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Informational Interviewing is a useful networking tool. It is an opportunity to meet people who have a career you are considering and to gain clarity on the profession.
Identifying your Contact
Finding the right person to approach for an informational interview may seem like a daunting challenge. Being referred by someone you already know is a great way to begin the process. Think about people you already know (professors, family, friends, the alumni office) and ask them if they could recommend someone for you to speak with.
If you aren’t able to find a contact through someone you already know, then finding a person to contact will require a little more research and/or creativity. Strategies include (but are not limited to):
- Reviewing the website of a targeted company and find the contact information for individuals who hold the position(s) you want to learn about.
- Contact the professional association in your field, these are large networking bodies and often have established mentoring programs.
Preparing for your Informational Interview
To make the Informational Interview a positive experience for you and the person you are meeting keep these tips in mind:
- Be respectful of the person’s time. Ask for no more than 30 minutes. And stick with your timeline!
- Make it clear that you are meeting with them to learn about them and what they do, you aren’t there asking for a job.
- Be prepared with a list of questions (see below for a list of sample questions). Consider e-mailing the list of questions prior to the appointment.
- Bring a copy of your resume. You aren’t there looking for a job, but it is possible they will want to know more about you too and it is best to be prepared.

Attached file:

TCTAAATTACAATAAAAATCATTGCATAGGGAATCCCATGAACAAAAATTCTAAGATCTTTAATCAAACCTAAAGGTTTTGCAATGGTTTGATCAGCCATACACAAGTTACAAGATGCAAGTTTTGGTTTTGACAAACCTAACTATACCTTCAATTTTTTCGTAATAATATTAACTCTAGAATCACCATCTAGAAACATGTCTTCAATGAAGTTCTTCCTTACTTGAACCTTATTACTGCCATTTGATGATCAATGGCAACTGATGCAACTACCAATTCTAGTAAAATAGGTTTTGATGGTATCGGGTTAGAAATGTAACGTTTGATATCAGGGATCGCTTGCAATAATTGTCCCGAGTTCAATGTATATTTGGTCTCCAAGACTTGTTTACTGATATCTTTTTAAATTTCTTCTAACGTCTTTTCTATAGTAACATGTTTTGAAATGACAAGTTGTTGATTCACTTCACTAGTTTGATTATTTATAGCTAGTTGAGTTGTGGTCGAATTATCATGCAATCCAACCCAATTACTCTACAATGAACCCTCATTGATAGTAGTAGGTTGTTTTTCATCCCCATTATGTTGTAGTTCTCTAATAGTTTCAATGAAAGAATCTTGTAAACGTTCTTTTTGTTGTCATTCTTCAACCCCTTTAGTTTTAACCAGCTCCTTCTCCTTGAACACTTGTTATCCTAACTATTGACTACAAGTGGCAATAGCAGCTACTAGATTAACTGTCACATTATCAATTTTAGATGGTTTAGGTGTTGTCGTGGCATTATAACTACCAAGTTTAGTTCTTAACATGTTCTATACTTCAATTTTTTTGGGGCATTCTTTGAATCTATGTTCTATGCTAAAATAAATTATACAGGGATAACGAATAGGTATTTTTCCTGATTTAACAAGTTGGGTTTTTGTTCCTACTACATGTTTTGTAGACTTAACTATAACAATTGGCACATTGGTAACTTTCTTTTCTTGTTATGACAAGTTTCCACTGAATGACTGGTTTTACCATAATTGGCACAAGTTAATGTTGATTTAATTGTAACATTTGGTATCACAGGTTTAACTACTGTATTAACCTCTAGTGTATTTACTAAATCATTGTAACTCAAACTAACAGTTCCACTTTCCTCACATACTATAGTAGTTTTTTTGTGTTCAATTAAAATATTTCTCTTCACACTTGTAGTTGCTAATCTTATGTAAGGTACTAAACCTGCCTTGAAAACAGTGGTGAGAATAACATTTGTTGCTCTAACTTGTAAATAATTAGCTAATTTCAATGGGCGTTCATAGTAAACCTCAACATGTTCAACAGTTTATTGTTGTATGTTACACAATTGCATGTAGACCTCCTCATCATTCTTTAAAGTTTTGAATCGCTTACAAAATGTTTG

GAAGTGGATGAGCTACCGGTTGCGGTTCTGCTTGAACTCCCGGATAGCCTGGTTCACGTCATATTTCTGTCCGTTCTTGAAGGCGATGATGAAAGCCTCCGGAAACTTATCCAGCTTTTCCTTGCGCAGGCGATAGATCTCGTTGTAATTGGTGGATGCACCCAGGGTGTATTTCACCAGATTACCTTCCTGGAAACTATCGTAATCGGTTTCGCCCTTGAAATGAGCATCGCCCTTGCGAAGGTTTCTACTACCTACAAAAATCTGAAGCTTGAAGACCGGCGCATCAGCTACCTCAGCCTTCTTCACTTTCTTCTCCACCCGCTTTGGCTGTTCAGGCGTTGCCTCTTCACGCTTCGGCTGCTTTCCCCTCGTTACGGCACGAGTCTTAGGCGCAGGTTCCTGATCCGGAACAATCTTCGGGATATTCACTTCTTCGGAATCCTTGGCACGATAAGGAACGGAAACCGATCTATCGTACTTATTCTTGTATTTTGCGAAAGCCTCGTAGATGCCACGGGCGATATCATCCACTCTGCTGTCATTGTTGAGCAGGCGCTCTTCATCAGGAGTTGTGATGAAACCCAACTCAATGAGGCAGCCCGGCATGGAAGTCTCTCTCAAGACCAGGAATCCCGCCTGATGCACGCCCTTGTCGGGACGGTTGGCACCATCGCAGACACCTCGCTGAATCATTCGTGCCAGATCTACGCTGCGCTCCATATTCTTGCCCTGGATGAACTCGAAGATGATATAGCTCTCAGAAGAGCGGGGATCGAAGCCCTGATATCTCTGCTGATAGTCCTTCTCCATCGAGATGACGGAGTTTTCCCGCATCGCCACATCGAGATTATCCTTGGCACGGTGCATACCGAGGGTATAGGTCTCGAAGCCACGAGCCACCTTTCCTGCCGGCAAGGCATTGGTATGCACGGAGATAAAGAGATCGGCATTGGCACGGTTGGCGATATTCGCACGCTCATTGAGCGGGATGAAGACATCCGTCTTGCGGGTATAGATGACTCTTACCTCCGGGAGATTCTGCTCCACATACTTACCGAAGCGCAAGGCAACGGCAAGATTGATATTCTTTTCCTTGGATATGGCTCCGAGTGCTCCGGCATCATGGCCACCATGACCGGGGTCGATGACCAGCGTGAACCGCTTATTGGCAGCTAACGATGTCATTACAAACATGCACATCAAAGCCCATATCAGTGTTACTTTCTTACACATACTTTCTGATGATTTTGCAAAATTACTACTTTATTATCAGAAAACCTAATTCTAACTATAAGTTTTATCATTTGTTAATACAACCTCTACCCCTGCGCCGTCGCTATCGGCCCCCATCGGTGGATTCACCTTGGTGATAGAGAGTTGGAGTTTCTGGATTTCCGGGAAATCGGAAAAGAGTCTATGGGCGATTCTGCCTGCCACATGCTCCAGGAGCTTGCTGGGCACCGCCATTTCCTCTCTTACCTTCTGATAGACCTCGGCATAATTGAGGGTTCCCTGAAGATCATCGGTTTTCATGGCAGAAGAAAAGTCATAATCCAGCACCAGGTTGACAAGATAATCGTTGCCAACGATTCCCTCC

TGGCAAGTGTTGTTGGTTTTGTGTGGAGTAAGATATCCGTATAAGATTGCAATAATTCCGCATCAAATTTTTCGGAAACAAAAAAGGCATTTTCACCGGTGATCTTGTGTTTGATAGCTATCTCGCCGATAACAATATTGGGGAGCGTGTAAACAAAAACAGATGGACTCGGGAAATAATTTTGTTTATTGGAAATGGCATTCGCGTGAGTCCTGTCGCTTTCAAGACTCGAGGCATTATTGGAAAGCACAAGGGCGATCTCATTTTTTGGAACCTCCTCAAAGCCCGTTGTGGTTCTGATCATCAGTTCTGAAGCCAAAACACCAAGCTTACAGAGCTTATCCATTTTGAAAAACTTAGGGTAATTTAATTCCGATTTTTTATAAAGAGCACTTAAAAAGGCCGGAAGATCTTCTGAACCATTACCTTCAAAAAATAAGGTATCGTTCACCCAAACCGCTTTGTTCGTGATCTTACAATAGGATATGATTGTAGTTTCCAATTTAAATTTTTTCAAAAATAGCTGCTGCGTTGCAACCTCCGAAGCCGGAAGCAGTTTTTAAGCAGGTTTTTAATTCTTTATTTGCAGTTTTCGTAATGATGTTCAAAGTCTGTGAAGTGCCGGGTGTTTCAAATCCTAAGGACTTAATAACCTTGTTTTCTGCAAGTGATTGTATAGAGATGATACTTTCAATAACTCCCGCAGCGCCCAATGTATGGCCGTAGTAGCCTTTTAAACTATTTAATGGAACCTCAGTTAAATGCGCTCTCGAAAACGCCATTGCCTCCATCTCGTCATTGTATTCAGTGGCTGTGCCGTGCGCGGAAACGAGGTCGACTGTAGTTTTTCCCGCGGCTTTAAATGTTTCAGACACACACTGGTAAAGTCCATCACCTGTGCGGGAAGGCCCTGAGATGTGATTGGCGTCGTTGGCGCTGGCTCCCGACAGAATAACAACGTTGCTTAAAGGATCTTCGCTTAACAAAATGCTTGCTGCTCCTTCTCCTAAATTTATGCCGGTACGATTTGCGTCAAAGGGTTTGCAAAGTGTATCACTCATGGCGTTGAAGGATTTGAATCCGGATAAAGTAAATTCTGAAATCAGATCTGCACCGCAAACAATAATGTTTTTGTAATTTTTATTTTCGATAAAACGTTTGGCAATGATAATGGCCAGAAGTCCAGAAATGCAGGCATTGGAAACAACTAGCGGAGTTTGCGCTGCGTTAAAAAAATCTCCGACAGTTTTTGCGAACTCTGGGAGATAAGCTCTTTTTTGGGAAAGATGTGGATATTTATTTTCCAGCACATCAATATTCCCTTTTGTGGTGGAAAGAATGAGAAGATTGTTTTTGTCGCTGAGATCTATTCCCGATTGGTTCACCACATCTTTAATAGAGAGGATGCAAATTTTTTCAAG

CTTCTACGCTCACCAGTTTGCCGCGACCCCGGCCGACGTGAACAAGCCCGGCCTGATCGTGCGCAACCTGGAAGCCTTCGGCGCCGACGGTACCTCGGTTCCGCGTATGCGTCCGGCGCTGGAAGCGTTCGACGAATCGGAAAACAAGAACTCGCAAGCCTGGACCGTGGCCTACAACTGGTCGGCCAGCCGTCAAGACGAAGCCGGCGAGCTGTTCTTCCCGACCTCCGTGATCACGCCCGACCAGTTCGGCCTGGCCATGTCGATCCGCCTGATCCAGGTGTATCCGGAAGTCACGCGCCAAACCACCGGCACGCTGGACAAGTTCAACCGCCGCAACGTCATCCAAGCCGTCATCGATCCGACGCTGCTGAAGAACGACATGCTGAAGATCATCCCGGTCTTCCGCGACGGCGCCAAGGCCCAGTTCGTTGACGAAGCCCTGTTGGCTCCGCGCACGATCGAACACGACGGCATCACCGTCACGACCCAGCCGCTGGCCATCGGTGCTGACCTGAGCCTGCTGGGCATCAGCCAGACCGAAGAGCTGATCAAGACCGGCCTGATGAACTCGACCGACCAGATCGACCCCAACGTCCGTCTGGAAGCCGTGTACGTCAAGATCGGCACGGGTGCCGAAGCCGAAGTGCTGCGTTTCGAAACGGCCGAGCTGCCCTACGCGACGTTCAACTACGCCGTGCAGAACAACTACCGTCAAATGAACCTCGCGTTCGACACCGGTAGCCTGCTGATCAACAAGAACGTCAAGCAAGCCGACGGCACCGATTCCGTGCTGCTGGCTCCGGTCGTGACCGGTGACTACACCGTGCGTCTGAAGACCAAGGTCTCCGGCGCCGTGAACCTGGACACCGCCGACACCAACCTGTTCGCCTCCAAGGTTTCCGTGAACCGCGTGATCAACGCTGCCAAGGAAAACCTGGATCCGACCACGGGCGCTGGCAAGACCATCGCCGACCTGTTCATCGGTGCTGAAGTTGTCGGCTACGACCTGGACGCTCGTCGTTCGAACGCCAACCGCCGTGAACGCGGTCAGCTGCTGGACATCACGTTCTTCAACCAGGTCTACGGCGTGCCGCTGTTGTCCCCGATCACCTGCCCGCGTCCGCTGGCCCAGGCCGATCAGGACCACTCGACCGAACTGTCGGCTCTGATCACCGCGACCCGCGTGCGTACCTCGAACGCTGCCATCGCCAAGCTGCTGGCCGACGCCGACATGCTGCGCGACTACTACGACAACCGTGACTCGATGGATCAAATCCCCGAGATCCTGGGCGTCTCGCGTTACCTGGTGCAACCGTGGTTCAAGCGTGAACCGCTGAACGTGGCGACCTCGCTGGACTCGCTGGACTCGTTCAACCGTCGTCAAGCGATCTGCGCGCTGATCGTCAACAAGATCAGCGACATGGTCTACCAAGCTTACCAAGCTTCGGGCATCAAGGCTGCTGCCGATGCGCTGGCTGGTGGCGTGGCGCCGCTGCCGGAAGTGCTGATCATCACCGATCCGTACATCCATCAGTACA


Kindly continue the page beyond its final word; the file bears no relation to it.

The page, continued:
- Ask them to recommend people in their field for you to contact.
- Follow-up with a Thank You note.
- How did you get interested in this work and how did you get hired?
- What excites or interests you the most about it?
- What do you find is the thing you like least about it?
- What skills do you need for this work?
- What is a typical day like in your work?
- How did you prepare for your job?
- If you were hiring for your job, what qualifications would you look for?
- What are the working conditions for your job (hours, dress, travel, type of supervision)?
- What kinds of challenges or problems do you have to deal with in this job?
- What is the entry-level pay for this occupation?
- What advice would you give to someone who is thinking about pursuing this occupation?
- Two additional questions specific to the occupation.
- Would you please recommend 2 other people I could contact? (Always ask for more than one name in case the first one doesn’t work out.)
The student follows an employer for one or more days to learn about a particular occupation or industry without actually being involved in hands-on activities. They are able to witness a variety of tasks and learn about the educational requirements associated with the career. This work-based experience gives the student a realistic idea of whether or not they are truly comfortable with their particular career interest.
The visitor should interview the workplace host using prepared interview questions.
- The visitor should receive a thorough tour of the workplace to gain an understanding of the type of career being explored.
- The visitor should be introduced to key employees and informed of their roles and responsibilities in the organization as well as their educational backgrounds.
- The student should write a thank you letter to the host and other key people.